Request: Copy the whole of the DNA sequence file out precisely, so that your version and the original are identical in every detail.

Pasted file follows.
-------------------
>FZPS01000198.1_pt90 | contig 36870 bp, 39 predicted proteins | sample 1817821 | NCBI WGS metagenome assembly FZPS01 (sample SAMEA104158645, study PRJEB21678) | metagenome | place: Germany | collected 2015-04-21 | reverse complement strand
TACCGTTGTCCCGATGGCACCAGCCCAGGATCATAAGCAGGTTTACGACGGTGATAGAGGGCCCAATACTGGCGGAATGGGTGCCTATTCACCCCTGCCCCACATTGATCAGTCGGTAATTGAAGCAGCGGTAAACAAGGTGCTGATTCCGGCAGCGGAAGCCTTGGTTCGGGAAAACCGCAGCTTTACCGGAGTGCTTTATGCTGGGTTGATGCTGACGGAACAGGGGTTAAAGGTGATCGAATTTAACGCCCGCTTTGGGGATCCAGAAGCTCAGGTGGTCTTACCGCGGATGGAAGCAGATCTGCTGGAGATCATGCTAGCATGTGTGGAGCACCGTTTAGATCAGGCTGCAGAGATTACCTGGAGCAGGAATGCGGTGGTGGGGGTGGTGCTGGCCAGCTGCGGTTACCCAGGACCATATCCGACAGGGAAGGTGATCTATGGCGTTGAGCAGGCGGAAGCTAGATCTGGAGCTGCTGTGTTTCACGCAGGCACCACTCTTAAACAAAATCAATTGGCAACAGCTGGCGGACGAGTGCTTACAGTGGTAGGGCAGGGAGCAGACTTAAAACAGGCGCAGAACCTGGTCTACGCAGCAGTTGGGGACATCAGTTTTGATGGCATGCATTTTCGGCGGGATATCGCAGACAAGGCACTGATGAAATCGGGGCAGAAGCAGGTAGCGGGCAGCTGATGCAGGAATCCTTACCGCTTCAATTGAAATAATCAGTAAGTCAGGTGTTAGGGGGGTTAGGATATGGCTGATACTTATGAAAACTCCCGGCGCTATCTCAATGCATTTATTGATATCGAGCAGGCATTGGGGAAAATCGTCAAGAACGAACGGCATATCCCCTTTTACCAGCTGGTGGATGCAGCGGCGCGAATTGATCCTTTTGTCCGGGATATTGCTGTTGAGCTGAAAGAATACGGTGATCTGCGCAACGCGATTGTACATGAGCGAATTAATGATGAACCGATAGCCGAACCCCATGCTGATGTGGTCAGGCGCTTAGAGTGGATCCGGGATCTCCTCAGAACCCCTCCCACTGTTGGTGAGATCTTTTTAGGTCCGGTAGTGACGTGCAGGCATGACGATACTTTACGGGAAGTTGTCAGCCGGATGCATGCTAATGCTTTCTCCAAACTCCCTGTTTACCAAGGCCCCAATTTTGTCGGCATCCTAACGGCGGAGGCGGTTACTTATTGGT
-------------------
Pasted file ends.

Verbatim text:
>FZPS01000198.1_pt90 | contig 36870 bp, 39 predicted proteins | sample 1817821 | NCBI WGS metagenome assembly FZPS01 (sample SAMEA104158645, study PRJEB21678) | metagenome | place: Germany | collected 2015-04-21 | reverse complement strand
TACCGTTGTCCCGATGGCACCAGCCCAGGATCATAAGCAGGTTTACGACGGTGATAGAGGGCCCAATACTGGCGGAATGGGTGCCTATTCACCCCTGCCCCACATTGATCAGTCGGTAATTGAAGCAGCGGTAAACAAGGTGCTGATTCCGGCAGCGGAAGCCTTGGTTCGGGAAAACCGCAGCTTTACCGGAGTGCTTTATGCTGGGTTGATGCTGACGGAACAGGGGTTAAAGGTGATCGAATTTAACGCCCGCTTTGGGGATCCAGAAGCTCAGGTGGTCTTACCGCGGATGGAAGCAGATCTGCTGGAGATCATGCTAGCATGTGTGGAGCACCGTTTAGATCAGGCTGCAGAGATTACCTGGAGCAGGAATGCGGTGGTGGGGGTGGTGCTGGCCAGCTGCGGTTACCCAGGACCATATCCGACAGGGAAGGTGATCTATGGCGTTGAGCAGGCGGAAGCTAGATCTGGAGCTGCTGTGTTTCACGCAGGCACCACTCTTAAACAAAATCAATTGGCAACAGCTGGCGGACGAGTGCTTACAGTGGTAGGGCAGGGAGCAGACTTAAAACAGGCGCAGAACCTGGTCTACGCAGCAGTTGGGGACATCAGTTTTGATGGCATGCATTTTCGGCGGGATATCGCAGACAAGGCACTGATGAAATCGGGGCAGAAGCAGGTAGCGGGCAGCTGATGCAGGAATCCTTACCGCTTCAATTGAAATAATCAGTAAGTCAGGTGTTAGGGGGGTTAGGATATGGCTGATACTTATGAAAACTCCCGGCGCTATCTCAATGCATTTATTGATATCGAGCAGGCATTGGGGAAAATCGTCAAGAACGAACGGCATATCCCCTTTTACCAGCTGGTGGATGCAGCGGCGCGAATTGATCCTTTTGTCCGGGATATTGCTGTTGAGCTGAAAGAATACGGTGATCTGCGCAACGCGATTGTACATGAGCGAATTAATGATGAACCGATAGCCGAACCCCATGCTGATGTGGTCAGGCGCTTAGAGTGGATCCGGGATCTCCTCAGAACCCCTCCCACTGTTGGTGAGATCTTTTTAGGTCCGGTAGTGACGTGCAGGCATGACGATACTTTACGGGAAGTTGTCAGCCGGATGCATGCTAATGCTTTCTCCAAACTCCCTGTTTACCAAGGCCCCAATTTTGTCGGCATCCTAACGGCGGAGGCGGTTACTTATTGGT